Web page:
June 5 - 11, 2006




Stewards have to pay close attention

The church meeting began at 7 p.m. and seemed to go a little bit long. But it couldn't have been that long, I figured, because there was still plenty of daylight when I walked to my car. So I was really surprised when the dashboard clock revealed it was nearly 9 p.m.

So light out, so late? It seemed as if it was only weeks ago that the sky was dark at 7 p.m. when the meetings began

It's amazing how quickly we adapt to a changing reality that we fail to notice even profound changes, so long as they happen slowly enough.

Such has been one problem in convincing people that global warming is real. Or that environmental problems pose as much of a threat as they really do. We seem to be adapting to the new reality because it's happening too slowly to catch us. Scientists have been gathering old photographs of the Rocky Mountains to show just how much less the snow-pack is nowadays. Long-time residents, who have been aware of the change but not the extent, are flabbergasted.

When you look at how the human organism is reacting to incremental environmental changes, we see how slow adaptation blunts the effect of changes that over the long term are quite profound.  When I was a boy in the 60s and 70s, nobody talked about peanut allergies, and now fatal reactions to nuts are widespread enough to require scary warning labels on food and for some kitchens to ban nut products entirely.

But the peanut allergy thing happened slowly enough so people have the impression that large numbers of children always had allergies to peanuts. Or asthma. Or ADD. Or autism. Or for that matter, that large numbers of older adults had Alzheimer's disease.

As stewards of God's creation, we are called to use the earth's resources wisely and to protect it from pollution that can harm life. But first that means opening our eyes, cleaning out our ears and sharpening our minds. The days are getting longer, but only for a few more weeks.  

--Rob Blezard, webmaster and editor
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New This Week:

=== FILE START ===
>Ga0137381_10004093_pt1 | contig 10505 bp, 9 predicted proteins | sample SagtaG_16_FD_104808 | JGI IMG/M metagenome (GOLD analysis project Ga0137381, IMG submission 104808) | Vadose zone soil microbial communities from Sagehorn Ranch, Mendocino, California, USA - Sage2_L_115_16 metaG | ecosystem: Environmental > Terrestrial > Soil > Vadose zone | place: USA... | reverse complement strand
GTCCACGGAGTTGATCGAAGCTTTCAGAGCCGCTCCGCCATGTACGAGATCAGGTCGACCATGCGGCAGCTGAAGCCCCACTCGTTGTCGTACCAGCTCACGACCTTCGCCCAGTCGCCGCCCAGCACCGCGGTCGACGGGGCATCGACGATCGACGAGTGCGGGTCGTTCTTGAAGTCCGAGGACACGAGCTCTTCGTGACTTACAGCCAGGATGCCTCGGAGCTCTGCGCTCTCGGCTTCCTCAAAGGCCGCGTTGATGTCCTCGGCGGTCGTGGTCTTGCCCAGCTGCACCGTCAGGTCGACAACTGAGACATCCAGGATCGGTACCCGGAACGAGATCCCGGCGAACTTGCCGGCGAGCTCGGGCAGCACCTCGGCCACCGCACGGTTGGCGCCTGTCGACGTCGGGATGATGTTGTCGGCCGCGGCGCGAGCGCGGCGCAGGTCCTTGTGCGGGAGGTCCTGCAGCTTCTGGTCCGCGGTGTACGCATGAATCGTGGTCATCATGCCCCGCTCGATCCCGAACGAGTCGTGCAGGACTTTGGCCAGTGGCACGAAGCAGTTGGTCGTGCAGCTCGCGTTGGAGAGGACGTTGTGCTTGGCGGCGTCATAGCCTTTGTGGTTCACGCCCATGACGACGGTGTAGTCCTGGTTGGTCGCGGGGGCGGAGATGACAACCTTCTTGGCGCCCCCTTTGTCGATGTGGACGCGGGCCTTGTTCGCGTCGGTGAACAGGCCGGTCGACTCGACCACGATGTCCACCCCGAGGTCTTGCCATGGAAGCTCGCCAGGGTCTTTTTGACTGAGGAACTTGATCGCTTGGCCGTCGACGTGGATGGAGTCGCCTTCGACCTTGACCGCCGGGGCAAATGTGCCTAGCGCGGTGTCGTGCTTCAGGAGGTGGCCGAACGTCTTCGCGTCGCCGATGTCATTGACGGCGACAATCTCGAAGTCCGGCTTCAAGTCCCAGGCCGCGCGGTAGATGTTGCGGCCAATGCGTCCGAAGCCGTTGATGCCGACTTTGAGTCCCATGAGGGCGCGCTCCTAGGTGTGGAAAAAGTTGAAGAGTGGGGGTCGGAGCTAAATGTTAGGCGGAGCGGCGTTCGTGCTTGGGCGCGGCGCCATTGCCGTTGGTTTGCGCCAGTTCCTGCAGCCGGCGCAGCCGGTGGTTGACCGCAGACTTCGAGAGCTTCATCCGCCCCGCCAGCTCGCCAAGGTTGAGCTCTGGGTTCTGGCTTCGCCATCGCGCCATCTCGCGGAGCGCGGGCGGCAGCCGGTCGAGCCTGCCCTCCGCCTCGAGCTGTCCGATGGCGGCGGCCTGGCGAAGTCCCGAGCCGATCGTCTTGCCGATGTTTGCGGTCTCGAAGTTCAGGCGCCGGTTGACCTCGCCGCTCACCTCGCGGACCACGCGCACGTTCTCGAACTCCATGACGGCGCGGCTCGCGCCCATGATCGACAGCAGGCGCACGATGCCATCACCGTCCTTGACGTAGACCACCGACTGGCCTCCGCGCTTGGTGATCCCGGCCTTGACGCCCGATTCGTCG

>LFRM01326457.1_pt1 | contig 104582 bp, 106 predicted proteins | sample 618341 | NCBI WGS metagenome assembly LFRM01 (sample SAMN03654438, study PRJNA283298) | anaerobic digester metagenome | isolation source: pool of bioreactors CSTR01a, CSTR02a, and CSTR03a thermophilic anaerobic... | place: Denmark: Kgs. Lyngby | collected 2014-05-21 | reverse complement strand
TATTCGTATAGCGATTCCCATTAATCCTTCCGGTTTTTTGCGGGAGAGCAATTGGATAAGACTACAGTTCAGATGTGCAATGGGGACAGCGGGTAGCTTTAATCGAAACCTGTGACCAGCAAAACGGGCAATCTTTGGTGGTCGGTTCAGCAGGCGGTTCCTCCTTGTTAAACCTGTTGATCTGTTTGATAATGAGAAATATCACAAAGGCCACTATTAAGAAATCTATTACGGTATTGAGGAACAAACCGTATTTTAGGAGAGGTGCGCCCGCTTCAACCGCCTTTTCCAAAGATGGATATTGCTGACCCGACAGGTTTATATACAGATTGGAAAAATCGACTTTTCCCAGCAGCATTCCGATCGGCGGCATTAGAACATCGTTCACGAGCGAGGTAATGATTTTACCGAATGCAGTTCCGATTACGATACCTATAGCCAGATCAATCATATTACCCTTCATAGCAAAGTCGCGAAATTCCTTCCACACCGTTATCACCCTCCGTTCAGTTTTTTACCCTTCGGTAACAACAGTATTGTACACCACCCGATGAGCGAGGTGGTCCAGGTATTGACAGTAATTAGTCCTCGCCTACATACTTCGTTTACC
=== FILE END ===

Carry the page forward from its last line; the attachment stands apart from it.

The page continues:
Henri Nouwen: The spirituality of fundraising

"You donít say, 'Please we have a nice little project going here, and wouldnít you like to help us out a bit?' No! You say, 'Arenít you glad that we, who give our time and our lives to a holistic, ecologic fertility and health care, invite you in and arenít you delighted that you are allowed to make your resources available for this great work?' Click here for "The spirituality of fundraising," a transcript of a conversation with Henri Nouwen made available by Generous Giving.

Mom was right: We must clean up after ourselves
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 Great stewardship website! New Jersey Synod
A great website for congregational stewardship got a lot better recently with a redesign. Resources are all extremely useful for  leaders in Mainline congregations. Moreover, they are organized into neat categories and accessible via handy pull-down menus.  Click here for the Stewardship Page of the New Jersey Synod.

Where your treasure is, your heart will be also
"In our lives we want to desperately hold on to what we have -- people, relationships, material possessions, power, prestige, and even money. And we don't want anyone else to tell us what to do with any of them. We tend to think they are ours to have and to hold from this time forth and forever more. But these are only temporary." Click here for "Where your treasure is." Inspirational reading from the Rev. Kristi Beebe in The Lutheran Laity Movement Archives. This week's Treasure Chest offering.